Soon after the arrival of students at the college, the pattern of higher education in the African Great Lakes came under scrutiny. Through the recommendation of a working party formed in 1958, chaired by the Vice-Chancellor of the University of London, Sir John Lockwood, the Royal Technical College of East Africa was transformed. On 25 June 1961, the college became the second university college in East Africa, under the name "Royal College Nairobi."

The Royal College Nairobi was renamed "University College, Nairobi" on 20 May 1964. On the attainment of "University College" status, the institution prepared students for bachelor's degrees awarded by the University of London, while also continuing to offer college diploma programmes. The University College Nairobi provided educational opportunities in this capacity until 1966 when it began preparing students exclusively for degrees of the University of East Africa, with the exception of the Department of Domestic Science. With effect from 1 July 1970, the University of East Africa was dissolved and the three African Great Lakes countries set up their national universities. This development saw the birth of the University of Nairobi set up by an Act of Parliament.

Since 1970, the university grown from a faculty based university serving a student population of 2,768 to a college focused university serving over 68,000 students.[6]


It is [7] a body corporate established under the Universities Act 2012 of the Laws of Kenya and the Charter.

Through module II and III programmes, opportunity has been opened to thousands of Kenyans and foreigners, on a paying basis, who meet university admission requirements, but who have not been able to access university education due to restricted intake into the regular programmes that is determined by limited resource allocation by Government. In addition to the regular and evening and weekend programmes, classes are conducted at the University's Extra Mural Centres located at the country's county headquarters.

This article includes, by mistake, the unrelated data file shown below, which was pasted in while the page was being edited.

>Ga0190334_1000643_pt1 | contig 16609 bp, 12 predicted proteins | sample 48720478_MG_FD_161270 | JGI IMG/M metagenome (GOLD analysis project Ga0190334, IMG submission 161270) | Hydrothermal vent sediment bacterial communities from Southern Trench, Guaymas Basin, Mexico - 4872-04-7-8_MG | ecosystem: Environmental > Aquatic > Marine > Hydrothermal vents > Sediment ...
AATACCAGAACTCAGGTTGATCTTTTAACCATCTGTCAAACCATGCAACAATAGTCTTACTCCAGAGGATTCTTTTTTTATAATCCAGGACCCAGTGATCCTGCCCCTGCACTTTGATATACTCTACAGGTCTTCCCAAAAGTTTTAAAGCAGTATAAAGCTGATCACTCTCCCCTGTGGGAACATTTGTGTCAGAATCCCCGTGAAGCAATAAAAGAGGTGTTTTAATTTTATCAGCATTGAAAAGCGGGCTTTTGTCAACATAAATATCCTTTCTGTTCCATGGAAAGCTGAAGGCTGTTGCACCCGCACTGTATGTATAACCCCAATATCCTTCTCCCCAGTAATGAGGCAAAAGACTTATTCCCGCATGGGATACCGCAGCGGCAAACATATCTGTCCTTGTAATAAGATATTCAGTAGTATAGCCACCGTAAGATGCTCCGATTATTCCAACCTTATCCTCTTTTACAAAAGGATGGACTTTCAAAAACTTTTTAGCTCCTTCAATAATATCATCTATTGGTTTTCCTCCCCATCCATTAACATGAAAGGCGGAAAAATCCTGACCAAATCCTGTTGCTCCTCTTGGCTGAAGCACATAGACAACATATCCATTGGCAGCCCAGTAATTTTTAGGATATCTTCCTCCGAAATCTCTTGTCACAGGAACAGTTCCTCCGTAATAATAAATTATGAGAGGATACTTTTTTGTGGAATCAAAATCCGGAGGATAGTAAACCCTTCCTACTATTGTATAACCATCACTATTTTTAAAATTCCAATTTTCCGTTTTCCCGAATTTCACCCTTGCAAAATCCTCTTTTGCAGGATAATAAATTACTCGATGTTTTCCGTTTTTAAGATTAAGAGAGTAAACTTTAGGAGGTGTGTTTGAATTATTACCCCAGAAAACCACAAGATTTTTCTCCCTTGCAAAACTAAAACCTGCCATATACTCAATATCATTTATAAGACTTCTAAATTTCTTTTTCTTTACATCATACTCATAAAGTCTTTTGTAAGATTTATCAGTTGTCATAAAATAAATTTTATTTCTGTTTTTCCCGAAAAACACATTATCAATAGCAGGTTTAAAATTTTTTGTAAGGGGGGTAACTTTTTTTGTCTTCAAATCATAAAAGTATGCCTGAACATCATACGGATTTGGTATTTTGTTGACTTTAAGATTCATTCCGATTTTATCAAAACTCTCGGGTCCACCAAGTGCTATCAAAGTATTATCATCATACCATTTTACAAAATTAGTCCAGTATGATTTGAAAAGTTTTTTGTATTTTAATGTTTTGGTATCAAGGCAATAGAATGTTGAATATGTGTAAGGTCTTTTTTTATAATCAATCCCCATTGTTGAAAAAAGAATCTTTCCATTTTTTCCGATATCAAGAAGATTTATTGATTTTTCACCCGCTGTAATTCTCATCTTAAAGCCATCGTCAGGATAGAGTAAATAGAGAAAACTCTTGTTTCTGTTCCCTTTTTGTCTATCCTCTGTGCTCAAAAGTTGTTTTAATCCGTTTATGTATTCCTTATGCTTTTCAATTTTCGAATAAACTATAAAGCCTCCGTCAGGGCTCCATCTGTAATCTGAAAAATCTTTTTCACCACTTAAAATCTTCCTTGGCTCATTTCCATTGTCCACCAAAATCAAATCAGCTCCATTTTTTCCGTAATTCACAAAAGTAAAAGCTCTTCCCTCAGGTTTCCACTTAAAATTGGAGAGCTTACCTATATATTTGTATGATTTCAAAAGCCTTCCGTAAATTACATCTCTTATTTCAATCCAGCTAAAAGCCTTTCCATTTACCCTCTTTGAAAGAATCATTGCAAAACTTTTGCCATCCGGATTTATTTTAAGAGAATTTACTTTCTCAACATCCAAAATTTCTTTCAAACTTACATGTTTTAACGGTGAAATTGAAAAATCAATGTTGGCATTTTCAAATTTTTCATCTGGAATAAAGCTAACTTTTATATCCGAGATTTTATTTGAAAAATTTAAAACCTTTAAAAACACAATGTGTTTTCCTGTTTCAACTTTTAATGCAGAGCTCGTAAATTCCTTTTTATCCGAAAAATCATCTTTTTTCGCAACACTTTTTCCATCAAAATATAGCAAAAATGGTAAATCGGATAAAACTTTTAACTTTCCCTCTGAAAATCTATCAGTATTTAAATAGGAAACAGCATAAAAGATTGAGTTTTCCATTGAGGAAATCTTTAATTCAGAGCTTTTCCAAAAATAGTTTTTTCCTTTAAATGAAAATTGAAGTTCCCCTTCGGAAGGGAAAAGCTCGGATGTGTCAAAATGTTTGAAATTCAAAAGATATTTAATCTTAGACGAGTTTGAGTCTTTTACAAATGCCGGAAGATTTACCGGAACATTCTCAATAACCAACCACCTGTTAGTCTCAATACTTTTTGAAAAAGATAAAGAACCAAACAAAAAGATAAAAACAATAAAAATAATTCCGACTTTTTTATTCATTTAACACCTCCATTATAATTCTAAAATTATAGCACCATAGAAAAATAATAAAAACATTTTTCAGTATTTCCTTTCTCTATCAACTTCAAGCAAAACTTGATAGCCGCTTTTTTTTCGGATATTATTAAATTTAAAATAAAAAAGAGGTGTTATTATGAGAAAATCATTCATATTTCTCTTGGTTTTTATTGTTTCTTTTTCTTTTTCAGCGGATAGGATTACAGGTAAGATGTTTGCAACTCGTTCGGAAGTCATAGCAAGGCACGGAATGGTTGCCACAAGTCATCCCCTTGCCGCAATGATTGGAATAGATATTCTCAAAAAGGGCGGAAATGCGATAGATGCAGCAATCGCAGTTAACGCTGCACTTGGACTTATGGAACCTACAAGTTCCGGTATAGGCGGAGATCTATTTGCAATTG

The university is admitting students to undertake courses in the proposed Koitalel Arap Samoei Universit College for law, business management and education courses that began in January 2015. This is a joint project of the County Government of Nandi and the University of Nairobi


The university underwent a major restructuring in 1983, resulting in decentralisation of the administration, by creation of six colleges headed by principals. The six colleges are:College of Architecture and Engineering, College of Health Sciences, College of Biological and Physical Sciences, College of Humanities and Social Sciences, College of Agriculture and Veterinary Sciences and College of Education and External Studies.




University rankings
Times World[8] 801-1000

In 2017, Times Higher Education ranked the university within the 801-1000 band globally.[8]

Notable alumni[edit]

former minister of labour Uganda

See also[edit]


  1. ^ "Latest News | UNIVERSITY OF NAIROBI". Retrieved 8 May 2017. 
  2. ^ Ngala, John. "The rot that is Nairobi University halls of residence". Standard Digital News. Retrieved 8 May 2017. 
  3. ^ "Annual Report" (PDF). University of Nairobi. 2011. Retrieved 10 May 2017. 
  4. ^ "Browsing Vice-chancellors by Author "Hyslop, James, Morton"". 
  5. ^ Royal College of Nairobi
  6. ^ "Nairobi University eyes Sh500m fund to sponsor high potential". Daily Nation. Retrieved 8 May 2017. 
  7. ^ "Latest News - UNIVERSITY OF NAIROBI". 
  8. ^ a b World University Rankings 2017-2018

External links[edit]